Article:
Some 400 junior doctors joined the rally outside parliament today and many of them went on to lobby their individual MPs in the Commons.
The action, organised by Remedy UK, coincided with an opposition debate on the MTAS debacle.
Conservative health spokesperson Andrew Lansley called on the government to create additional training posts for those senior house officers who during 2007, 2008 and 2009 would be moving from the old style training into the new training structure. And he called on the recently announced Review Group, led by Sir John Tooke, to “listen to the medical profession in reviewing the structure of Modernising Medical Careers to ensure that the original principles, including flexibility, are sustained and command the confidence of the medical profession.”
Some of the angry protestors who were in the public gallery intervened during the debate and were warned by the Speaker that they could face eviction if they continued to do so.
In her response to the opposition-led debate, the Secretary of State Patricia Hewitt tried to clarify the continuing debate about how many training posts were available and how many doctors might not gain places.
“About 23,000 postgraduate medical training appointments are available across the UK this year,” she said. “Of those, 3,000 are being filled by recruitment to general practice, and just over 19,000 places are available on MTAS at the moment, with a further 700 to be added to the system.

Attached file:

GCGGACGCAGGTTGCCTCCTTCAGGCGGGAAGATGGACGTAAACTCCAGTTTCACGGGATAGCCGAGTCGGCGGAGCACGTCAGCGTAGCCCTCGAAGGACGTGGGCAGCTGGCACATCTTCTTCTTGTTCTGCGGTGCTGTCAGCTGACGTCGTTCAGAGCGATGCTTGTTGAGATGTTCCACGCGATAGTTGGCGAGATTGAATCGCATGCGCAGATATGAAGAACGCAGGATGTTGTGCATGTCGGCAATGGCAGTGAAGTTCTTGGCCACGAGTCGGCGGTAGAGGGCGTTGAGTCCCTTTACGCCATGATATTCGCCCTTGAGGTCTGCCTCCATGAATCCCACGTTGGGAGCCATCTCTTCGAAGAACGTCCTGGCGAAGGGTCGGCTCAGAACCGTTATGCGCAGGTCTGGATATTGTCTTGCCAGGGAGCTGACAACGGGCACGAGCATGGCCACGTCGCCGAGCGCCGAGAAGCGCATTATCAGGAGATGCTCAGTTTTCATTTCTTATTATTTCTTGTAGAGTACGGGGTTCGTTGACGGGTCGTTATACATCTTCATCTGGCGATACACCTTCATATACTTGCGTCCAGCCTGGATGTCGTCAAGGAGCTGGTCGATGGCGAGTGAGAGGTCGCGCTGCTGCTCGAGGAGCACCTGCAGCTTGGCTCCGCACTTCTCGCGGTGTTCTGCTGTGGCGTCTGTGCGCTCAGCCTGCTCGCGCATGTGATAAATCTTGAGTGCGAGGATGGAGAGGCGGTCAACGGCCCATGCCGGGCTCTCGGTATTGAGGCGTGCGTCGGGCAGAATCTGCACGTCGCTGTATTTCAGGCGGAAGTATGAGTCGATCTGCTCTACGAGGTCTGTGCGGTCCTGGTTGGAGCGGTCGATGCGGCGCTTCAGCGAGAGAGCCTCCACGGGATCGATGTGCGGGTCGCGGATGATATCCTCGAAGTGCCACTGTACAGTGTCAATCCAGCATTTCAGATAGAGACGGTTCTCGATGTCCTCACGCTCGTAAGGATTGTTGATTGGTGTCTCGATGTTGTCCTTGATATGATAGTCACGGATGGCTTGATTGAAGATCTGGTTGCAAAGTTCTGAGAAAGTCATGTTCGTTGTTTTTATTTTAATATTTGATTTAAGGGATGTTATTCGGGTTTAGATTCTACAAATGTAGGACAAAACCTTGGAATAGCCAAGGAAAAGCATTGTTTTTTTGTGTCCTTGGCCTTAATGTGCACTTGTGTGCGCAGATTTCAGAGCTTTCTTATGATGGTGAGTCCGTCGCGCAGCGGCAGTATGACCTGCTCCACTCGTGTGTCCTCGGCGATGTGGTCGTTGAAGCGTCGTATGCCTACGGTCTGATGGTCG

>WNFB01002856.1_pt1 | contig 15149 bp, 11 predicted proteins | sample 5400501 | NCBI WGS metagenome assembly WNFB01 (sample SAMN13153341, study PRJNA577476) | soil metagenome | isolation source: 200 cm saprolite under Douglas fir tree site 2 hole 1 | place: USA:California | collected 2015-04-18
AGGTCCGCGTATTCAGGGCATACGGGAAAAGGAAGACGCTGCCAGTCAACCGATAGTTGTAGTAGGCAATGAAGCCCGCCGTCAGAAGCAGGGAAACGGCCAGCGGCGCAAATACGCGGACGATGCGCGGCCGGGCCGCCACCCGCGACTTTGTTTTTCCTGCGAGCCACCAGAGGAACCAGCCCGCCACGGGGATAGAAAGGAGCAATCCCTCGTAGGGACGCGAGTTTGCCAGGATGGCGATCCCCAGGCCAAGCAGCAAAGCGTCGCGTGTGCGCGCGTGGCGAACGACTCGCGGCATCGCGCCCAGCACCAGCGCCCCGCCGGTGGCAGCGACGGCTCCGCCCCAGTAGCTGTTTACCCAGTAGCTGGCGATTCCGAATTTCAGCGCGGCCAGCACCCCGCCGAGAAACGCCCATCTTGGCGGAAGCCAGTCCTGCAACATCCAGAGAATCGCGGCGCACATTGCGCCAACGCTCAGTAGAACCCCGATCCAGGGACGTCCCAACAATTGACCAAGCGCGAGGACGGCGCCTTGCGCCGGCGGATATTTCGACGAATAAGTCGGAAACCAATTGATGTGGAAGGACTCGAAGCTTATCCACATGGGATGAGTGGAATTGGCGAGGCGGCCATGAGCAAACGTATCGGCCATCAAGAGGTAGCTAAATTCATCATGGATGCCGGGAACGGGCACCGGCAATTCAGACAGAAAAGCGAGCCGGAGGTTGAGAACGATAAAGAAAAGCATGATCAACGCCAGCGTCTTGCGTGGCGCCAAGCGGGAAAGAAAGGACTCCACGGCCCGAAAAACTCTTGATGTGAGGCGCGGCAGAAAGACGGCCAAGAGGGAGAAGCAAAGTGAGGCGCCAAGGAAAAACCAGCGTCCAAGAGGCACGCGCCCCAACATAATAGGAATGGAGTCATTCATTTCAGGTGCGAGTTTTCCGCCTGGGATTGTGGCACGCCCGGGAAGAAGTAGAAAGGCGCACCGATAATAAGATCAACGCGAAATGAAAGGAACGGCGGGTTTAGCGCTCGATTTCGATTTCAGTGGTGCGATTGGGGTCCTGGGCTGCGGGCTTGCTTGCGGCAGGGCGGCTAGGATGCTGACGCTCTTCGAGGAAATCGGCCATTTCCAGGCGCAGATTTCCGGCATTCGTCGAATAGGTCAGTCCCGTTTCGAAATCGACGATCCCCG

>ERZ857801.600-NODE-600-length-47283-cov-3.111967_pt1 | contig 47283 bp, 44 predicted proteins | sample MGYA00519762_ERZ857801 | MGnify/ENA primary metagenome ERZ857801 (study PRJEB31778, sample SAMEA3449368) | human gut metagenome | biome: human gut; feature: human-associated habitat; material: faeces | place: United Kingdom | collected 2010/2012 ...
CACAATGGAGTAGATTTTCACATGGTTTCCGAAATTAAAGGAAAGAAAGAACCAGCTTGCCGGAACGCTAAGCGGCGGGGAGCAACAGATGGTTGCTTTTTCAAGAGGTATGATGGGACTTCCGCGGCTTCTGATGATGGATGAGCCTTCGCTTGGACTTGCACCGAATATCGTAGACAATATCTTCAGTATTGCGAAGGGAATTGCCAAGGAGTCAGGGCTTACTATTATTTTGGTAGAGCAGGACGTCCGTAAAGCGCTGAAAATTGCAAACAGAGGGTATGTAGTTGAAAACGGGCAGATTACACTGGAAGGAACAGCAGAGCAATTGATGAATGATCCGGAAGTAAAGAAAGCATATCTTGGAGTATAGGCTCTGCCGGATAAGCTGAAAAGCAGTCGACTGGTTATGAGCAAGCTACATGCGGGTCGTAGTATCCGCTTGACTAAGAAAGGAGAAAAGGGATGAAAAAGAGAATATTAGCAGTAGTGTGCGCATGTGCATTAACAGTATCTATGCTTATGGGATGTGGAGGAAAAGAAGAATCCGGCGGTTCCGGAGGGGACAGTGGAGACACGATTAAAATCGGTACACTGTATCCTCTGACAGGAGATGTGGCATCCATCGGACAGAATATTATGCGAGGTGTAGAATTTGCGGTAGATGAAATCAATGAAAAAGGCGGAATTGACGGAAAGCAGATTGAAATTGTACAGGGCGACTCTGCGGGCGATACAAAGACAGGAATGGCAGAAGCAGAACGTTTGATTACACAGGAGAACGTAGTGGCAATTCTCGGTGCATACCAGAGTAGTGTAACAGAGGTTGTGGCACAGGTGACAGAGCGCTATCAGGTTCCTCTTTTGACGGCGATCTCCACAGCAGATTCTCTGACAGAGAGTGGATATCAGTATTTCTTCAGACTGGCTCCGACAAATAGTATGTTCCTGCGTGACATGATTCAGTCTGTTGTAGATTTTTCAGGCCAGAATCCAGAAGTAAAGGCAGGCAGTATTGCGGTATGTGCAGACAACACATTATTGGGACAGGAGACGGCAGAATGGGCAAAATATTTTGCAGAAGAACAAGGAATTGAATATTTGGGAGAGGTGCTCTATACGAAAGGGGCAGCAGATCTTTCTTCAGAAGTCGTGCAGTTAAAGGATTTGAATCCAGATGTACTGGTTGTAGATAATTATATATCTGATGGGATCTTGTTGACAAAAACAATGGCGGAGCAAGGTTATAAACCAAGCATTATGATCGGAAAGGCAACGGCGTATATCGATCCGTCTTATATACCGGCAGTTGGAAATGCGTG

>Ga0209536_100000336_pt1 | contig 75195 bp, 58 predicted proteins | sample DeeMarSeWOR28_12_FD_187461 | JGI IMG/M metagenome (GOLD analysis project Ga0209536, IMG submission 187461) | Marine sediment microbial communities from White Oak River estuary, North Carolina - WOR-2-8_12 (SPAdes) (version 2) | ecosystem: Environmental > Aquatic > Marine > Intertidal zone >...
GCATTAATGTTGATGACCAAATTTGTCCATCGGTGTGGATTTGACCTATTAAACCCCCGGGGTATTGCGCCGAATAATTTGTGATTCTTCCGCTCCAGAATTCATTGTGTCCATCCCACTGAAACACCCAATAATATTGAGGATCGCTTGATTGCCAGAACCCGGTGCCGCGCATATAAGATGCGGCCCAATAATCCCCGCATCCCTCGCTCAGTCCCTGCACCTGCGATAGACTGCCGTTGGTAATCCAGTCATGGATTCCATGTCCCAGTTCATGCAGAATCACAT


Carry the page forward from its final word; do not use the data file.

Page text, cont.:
“Of the 32,000 or so eligible applicants for those training posts, about 30,000 are already working in the NHS, about 6,000 of whom are completing their foundation programme, and about 8,000 of whom state on their applications that they are working in non-training posts—trust jobs, staff jobs, locum posts and so on.
“About 16,000 say that they are working as senior house officers, but because of the deficiencies in the present system, many of those posts are not proper training posts either.”
Although many of those in non-training posts would not get onto training, they would continue to have a job, she said. She added that the Department of Health was working with the royal medical colleges and the NHS to establish the need for additional training posts, including one-year placements and more senior posts.
Ms Hewitt had outlined the remit of Sir John Tooke’s review of MMC earlier in the day. These include looking at the selection process, ensuring the medical profession is involved with and supportive of the proposals, and the level of choice available to those applying for run-through training.